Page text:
Local deaf community reacts to signing controversy at Nebraska school
Posted at: 08/30/2012 7:02 PM
| Updated at: 08/31/2012 11:53 AM
By: Joangel Concepcion | WHEC.com
Parents of a deaf three year old boy in Nebraska say school officials want to change the way he signs his name. The story has made national headlines and was featured on the “Today Show” Thursday. The question is whether signing the boy’s name constitutes an inappropriate gesture.
It’s certainly being discussed in Rochester’s large deaf community. Professors at RIT National Technical Institute for the Deaf say their shocked by all of this.
To sign his name, Hunter, he crosses his fingers on both hands and moving his hands up and down. These parents were shocked by the school’s request and they weren’t the only ones. News10NBC spoke to several members of the Rochester deaf community and some of the interviews were conducted with the help of an RIT translator.
Leisa Bowling and Sam Holcomb teach American Sign Language at RIT. Both are hard of hearing and both were shocked by recent headlines.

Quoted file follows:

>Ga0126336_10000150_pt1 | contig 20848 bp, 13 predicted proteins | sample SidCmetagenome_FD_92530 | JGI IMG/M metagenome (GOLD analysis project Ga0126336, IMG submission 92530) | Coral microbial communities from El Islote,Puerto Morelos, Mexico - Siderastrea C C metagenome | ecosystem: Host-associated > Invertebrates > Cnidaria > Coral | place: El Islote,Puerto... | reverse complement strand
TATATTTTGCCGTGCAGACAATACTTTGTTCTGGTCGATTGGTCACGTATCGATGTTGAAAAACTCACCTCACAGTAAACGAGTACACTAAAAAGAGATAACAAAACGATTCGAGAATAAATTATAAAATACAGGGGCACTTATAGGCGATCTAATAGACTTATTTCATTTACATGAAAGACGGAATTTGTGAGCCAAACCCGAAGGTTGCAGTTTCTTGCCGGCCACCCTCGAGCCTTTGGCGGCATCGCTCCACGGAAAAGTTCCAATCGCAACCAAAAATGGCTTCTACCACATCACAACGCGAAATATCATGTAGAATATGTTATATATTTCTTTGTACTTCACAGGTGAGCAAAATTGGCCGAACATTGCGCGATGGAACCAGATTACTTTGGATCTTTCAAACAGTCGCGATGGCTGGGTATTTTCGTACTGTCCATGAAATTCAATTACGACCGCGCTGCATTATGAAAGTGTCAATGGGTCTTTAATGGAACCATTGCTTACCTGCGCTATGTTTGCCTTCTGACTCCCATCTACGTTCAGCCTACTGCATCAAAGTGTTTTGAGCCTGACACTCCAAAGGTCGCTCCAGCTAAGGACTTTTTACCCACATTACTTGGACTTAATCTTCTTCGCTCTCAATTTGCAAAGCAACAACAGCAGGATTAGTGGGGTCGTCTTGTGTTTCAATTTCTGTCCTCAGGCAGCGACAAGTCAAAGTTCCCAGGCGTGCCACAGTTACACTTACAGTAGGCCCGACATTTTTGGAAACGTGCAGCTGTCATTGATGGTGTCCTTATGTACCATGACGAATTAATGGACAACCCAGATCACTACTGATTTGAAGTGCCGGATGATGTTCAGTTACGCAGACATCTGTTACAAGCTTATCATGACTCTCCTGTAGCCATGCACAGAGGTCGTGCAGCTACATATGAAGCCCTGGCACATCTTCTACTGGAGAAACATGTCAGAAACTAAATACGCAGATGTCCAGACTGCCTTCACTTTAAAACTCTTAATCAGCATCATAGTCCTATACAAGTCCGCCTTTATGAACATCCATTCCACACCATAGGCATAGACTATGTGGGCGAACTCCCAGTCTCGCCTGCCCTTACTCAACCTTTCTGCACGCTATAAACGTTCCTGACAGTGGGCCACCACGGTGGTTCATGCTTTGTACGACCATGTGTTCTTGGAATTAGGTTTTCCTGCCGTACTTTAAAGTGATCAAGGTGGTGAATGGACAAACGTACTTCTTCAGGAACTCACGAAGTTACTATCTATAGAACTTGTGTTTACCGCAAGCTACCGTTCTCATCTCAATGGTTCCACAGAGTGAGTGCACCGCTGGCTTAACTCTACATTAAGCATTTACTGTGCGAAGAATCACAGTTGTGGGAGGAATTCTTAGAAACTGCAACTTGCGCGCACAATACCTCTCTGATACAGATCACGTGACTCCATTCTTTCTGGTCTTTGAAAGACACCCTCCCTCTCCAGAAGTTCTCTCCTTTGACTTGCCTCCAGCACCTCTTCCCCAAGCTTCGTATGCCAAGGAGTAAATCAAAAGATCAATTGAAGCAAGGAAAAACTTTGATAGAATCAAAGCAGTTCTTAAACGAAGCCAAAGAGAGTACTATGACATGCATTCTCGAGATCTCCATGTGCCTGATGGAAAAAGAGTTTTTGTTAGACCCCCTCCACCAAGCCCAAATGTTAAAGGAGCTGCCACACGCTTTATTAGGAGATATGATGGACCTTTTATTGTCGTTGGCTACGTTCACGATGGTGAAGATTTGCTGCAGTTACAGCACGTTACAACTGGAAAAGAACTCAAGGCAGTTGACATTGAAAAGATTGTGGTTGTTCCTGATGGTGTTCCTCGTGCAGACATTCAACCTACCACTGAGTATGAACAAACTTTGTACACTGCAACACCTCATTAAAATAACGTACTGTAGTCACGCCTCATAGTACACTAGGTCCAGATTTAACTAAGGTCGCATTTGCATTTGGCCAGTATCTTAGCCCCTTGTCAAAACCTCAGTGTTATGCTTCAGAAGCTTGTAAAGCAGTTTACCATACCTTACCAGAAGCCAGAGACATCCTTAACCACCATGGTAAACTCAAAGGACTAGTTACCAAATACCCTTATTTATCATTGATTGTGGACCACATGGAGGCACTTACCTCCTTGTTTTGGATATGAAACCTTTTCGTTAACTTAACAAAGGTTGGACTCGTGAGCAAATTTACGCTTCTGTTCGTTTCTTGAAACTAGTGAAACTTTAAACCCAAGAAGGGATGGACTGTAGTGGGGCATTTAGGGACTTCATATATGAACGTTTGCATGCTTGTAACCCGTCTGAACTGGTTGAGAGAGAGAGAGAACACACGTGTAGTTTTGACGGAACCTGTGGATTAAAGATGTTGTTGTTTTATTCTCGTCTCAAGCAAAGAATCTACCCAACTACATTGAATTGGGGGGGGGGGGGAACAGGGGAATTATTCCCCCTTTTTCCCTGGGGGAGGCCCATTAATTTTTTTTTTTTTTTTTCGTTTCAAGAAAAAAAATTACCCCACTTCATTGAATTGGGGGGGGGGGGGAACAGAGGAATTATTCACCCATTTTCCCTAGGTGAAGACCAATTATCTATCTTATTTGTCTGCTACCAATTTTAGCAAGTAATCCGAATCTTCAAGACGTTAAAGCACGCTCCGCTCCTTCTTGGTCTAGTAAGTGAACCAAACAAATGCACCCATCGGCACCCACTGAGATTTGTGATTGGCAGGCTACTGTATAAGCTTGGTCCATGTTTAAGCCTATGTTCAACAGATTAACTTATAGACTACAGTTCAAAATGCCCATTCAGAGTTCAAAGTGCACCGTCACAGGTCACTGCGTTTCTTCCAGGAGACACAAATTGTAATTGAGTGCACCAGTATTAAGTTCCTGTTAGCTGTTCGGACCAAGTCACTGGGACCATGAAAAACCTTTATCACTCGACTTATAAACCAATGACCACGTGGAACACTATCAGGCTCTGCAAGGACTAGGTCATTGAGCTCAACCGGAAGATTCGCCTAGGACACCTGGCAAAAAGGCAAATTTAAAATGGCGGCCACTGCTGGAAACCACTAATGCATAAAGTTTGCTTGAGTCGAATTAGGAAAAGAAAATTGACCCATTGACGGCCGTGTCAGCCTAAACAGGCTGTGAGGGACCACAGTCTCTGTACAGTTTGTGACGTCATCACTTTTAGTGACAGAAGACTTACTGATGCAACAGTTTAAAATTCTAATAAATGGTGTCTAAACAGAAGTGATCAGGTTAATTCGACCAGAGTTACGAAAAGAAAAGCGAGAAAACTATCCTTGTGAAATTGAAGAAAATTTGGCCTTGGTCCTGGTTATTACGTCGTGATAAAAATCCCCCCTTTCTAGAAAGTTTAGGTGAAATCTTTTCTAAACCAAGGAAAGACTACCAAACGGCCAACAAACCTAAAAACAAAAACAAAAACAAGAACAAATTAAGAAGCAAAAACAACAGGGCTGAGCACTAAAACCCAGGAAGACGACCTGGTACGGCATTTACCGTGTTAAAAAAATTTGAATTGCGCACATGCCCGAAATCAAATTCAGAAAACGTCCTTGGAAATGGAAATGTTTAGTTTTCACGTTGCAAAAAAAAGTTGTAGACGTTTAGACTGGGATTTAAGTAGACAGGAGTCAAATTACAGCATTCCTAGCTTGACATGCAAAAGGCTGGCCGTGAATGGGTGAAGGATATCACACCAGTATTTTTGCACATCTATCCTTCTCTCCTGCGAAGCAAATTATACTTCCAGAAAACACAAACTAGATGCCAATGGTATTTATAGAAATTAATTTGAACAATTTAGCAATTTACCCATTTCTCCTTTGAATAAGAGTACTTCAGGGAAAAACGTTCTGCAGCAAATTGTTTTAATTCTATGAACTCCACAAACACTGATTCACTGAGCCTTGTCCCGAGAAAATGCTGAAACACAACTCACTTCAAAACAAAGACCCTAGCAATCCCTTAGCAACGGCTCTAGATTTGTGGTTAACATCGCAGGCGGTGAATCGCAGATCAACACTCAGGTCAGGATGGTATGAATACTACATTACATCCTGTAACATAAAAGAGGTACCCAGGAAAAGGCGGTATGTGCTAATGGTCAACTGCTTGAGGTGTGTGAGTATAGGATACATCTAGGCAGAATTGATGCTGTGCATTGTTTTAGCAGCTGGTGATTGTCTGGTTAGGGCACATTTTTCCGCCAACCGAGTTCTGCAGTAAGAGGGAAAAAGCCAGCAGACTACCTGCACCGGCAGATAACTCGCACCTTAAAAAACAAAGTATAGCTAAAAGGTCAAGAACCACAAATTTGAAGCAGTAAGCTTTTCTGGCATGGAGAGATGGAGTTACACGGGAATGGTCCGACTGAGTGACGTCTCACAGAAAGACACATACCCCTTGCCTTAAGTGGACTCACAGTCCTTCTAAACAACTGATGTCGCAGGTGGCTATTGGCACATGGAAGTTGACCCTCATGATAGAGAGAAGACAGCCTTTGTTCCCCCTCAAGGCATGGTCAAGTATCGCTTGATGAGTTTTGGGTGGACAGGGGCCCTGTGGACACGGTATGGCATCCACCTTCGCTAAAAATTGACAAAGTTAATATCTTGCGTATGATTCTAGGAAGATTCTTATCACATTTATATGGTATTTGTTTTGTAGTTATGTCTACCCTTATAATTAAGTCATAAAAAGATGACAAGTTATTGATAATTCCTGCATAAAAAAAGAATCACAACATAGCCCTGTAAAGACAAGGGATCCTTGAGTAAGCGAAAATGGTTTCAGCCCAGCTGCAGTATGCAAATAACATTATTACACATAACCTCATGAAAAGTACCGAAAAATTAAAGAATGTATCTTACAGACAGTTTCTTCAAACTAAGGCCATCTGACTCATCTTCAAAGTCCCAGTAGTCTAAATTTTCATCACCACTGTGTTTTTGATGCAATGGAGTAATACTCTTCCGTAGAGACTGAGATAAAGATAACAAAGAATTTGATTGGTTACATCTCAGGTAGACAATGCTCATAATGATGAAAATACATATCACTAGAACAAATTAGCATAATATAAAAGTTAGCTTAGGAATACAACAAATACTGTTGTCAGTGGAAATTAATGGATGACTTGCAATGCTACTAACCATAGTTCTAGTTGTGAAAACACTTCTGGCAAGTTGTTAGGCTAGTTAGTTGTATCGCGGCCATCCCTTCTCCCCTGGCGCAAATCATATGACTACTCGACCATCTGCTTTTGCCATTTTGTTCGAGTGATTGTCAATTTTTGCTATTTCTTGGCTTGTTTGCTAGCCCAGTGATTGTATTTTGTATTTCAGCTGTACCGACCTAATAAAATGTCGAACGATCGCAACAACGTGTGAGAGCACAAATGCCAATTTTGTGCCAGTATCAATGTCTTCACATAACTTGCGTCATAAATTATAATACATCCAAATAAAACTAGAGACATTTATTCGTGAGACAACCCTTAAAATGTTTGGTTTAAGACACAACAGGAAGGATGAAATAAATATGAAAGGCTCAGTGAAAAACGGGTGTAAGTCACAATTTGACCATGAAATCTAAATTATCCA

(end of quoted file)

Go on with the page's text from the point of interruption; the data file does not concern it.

“That sign it doesn't look like anything. It doesn't relate to a weapon. It's not like I'm taking a gun and shooting at you and making a sound like that.”
The three-year-old little boy lives in Nebraska. His name is Hunter and he is also deaf. His parents say school administrators are demanding a change to the way he signs his name. They claim the school says it resembles a gun. Local ASL teachers say it is all about understanding the deaf culture.
“The sign gun. That's the noun sign gun. If I'm talking about pointing at you and shooting that's the verb.”
But these professors say Hunter’s gesture is not a noun or a verb. It’s just like any other nickname.
“I understand why the school has its concerns. They see the sign and it maybe looks like a weapon to them but it's really not.”
“Hunter, that name is a sweet name. It matches his personality.”
The professors say we can all learn a thing or two about this incident especially that sign language isn’t just a gesture. It involves eye contact and vocals and just like words depends how much of a threat is on the gesture itself. In this case, coming from a 3-year-old boy, these professors say not so much.
“Children are very innocent. You don't have to make it threatening to them. You have to be careful.”
The Grand Public Island School District in Nebraska issues a written statement saying “It has not changed the sign language name of any student nor is it requiring any student to change.”